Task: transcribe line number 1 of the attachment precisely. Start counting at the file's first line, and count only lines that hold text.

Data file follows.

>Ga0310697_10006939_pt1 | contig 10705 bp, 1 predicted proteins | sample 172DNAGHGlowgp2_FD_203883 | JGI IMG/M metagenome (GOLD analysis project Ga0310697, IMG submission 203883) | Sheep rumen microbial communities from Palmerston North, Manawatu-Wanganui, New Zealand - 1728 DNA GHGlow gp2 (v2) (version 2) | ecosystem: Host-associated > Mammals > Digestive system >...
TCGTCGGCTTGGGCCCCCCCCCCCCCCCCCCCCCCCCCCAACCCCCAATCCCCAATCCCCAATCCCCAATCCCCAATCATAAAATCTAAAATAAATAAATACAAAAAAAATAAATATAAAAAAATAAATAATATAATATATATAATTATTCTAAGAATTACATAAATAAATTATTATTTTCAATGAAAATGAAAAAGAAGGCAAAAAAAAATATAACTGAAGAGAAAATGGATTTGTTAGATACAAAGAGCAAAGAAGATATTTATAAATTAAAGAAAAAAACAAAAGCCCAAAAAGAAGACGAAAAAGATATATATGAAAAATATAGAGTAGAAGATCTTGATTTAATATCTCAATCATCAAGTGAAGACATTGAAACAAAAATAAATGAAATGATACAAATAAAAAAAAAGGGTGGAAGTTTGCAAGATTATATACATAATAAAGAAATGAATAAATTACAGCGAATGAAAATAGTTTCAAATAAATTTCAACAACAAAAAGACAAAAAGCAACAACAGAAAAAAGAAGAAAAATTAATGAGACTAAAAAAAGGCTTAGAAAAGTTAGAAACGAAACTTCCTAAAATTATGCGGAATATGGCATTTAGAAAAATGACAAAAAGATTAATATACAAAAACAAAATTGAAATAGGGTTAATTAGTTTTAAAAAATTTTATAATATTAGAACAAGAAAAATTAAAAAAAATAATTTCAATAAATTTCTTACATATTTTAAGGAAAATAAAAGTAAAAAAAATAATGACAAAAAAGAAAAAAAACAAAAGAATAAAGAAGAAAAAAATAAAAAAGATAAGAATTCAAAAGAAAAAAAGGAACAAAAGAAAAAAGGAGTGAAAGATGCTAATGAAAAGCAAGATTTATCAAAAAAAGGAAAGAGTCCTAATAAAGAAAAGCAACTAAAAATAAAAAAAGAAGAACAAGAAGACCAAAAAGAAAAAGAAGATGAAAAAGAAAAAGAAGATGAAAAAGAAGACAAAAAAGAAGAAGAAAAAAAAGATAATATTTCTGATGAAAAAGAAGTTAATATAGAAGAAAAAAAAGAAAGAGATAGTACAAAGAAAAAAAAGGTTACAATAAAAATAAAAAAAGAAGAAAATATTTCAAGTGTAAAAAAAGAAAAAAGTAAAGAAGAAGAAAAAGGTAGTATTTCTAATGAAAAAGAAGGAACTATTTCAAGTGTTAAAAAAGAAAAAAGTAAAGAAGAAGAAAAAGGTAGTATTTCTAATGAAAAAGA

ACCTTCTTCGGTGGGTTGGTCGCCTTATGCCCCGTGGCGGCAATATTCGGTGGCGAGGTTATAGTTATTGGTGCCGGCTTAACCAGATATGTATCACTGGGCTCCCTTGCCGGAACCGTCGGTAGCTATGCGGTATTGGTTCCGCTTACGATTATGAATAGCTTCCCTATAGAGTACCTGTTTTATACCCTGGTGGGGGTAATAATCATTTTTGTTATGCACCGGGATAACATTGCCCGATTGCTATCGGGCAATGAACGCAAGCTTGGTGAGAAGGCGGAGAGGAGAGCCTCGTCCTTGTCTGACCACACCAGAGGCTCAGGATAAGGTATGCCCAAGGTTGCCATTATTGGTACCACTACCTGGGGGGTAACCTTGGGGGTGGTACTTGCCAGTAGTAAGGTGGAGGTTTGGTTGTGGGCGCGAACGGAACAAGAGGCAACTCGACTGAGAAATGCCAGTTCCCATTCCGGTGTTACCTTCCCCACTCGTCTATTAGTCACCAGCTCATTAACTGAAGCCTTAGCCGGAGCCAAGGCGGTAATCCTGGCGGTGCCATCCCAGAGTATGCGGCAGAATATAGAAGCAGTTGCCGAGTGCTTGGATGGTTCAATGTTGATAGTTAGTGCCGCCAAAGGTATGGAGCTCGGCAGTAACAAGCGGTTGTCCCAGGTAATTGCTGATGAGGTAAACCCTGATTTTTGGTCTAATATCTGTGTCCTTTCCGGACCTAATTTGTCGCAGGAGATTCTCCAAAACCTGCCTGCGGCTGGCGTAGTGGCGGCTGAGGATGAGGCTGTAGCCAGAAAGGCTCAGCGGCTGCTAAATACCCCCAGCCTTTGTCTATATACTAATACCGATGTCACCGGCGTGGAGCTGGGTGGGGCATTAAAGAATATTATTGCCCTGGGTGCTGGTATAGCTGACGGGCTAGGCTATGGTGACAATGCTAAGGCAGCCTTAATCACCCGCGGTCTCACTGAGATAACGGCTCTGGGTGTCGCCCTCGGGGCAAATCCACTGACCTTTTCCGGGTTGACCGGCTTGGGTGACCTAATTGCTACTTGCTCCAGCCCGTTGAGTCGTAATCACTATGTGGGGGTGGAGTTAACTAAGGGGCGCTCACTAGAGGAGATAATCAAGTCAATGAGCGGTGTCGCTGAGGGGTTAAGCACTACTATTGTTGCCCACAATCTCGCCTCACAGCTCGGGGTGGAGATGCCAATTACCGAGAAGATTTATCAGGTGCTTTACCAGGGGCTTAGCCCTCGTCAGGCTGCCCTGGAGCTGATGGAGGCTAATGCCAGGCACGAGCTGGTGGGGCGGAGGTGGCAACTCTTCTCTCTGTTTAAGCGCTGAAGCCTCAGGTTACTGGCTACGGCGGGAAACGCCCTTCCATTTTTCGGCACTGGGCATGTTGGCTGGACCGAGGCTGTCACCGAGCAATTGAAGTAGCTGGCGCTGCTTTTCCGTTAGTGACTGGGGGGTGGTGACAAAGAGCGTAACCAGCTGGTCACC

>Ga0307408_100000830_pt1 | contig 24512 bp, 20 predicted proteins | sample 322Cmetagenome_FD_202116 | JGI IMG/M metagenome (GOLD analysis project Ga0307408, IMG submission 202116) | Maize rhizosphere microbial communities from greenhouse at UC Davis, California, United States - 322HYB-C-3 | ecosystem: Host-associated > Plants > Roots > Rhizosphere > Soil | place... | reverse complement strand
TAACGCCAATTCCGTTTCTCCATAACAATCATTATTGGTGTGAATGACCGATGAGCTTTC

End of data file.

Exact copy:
>Ga0310697_10006939_pt1 | contig 10705 bp, 1 predicted proteins | sample 172DNAGHGlowgp2_FD_203883 | JGI IMG/M metagenome (GOLD analysis project Ga0310697, IMG submission 203883) | Sheep rumen microbial communities from Palmerston North, Manawatu-Wanganui, New Zealand - 1728 DNA GHGlow gp2 (v2) (version 2) | ecosystem: Host-associated > Mammals > Digestive system >...